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Information and Education: A Roundtable Discussion About the Front End of Membrane-Switch Production

(July 2007) posted on Mon Jul 09, 2007

Membrane-Switch production can be challenging work once you get past the roadblocks to production that customers place in your path. Here a panel of experts reveals how they work with clients to arrive at products that satisfy all.


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Dennis Webster The greatest amount of education we give people is one on one when they bring to us an opportunity for a new part, something for us to manufacture. We review their project and advise them of cost-saving options or options to augment their project. We read between the lines and figure out what they’re really trying to say, and we help them say it correctly. It’s also an education process every day of the week for our sales staff. Our design engineers get involved as well. We have an RFQ form, and when we’re attempting to put together pricing, for instance, the more information the customer can give us, the better our pricing can be. When we get to the point where we’re going to take an order, we have a much more detailed form we use, and we go through that internally to make sure we have everything we need. If we don’t, then we set up a conference call with the customer to go over the items that are left open.

Brad Root We have a preproduction huddle to talk about the project with everyone who will be involved with it. We’re also in the process of putting together a design guide for the Web. Internally, the design guide gives us most of the routine information, such as using ink systems with certain substrates, actuation life of an overlay, and so on. There are some customers who like to come in and understand your business so they can help you. That’s actually help that is not too very well appreciated. It’s usually an opportunity to learn what we’re doing on a level that’s beyond our comfort. They also want to learn what you’re doing so they can debate price with you.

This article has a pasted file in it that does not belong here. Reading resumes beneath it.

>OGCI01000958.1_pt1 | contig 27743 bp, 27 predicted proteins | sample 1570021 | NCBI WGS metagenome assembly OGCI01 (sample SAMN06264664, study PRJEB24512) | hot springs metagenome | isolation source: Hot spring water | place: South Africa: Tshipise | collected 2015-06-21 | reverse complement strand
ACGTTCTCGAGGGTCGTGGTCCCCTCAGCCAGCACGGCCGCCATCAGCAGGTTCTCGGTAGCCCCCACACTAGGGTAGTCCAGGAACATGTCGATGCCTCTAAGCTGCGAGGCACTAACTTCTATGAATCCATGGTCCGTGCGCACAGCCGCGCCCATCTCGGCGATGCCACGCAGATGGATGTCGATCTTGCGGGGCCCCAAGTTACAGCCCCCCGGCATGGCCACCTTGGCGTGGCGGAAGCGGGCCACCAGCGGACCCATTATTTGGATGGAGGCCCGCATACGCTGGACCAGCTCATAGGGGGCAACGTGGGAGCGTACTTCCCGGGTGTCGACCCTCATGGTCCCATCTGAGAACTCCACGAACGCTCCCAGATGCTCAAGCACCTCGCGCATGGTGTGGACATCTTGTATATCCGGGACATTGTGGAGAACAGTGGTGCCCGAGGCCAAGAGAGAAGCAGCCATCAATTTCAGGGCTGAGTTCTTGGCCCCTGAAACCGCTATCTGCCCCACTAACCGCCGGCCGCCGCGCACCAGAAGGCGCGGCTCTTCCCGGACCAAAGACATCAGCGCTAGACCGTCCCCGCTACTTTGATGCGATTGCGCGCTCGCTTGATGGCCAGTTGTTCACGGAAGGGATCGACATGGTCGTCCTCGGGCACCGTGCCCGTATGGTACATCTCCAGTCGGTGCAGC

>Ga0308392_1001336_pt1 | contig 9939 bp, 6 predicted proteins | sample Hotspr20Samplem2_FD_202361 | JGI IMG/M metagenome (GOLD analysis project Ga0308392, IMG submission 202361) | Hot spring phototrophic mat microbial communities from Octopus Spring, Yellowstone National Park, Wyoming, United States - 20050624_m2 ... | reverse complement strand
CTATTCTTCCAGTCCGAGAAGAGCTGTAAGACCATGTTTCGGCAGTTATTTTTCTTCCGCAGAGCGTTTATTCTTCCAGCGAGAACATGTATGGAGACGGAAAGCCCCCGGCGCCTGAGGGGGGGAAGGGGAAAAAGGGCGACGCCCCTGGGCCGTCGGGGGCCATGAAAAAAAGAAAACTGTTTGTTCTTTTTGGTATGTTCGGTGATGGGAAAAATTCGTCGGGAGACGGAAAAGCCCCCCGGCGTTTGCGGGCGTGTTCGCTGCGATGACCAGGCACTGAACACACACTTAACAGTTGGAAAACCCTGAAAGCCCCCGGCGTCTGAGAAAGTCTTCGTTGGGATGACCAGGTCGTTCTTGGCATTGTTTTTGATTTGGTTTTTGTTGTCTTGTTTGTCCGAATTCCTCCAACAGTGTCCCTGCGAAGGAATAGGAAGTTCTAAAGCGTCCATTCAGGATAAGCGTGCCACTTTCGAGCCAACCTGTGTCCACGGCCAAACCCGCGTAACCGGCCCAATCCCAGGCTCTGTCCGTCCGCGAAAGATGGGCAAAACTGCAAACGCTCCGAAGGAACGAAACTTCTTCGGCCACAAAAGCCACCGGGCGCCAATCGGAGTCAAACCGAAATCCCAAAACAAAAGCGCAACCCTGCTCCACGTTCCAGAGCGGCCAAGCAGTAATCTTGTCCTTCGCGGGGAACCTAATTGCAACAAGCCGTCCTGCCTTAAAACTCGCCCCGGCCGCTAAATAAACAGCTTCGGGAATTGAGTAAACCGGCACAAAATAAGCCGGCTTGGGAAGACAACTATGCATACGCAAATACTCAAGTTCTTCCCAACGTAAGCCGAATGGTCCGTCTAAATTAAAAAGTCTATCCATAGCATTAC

How do you address pricing as part of the customer education process?

Jeff Arbogast Cost increases due to part requirements happen frequently. There are materials that do meet certain performance requirements, so it’s just trying to dial in the materials to meet those requirements. You’re trying to sell quality and service, especially when it comes to membrane switches. Durability always comes up. Obviously, depending on material selection, you can design a product that’s very durable. But as customers look for something that is bulletproof, you get into some difficult situations.


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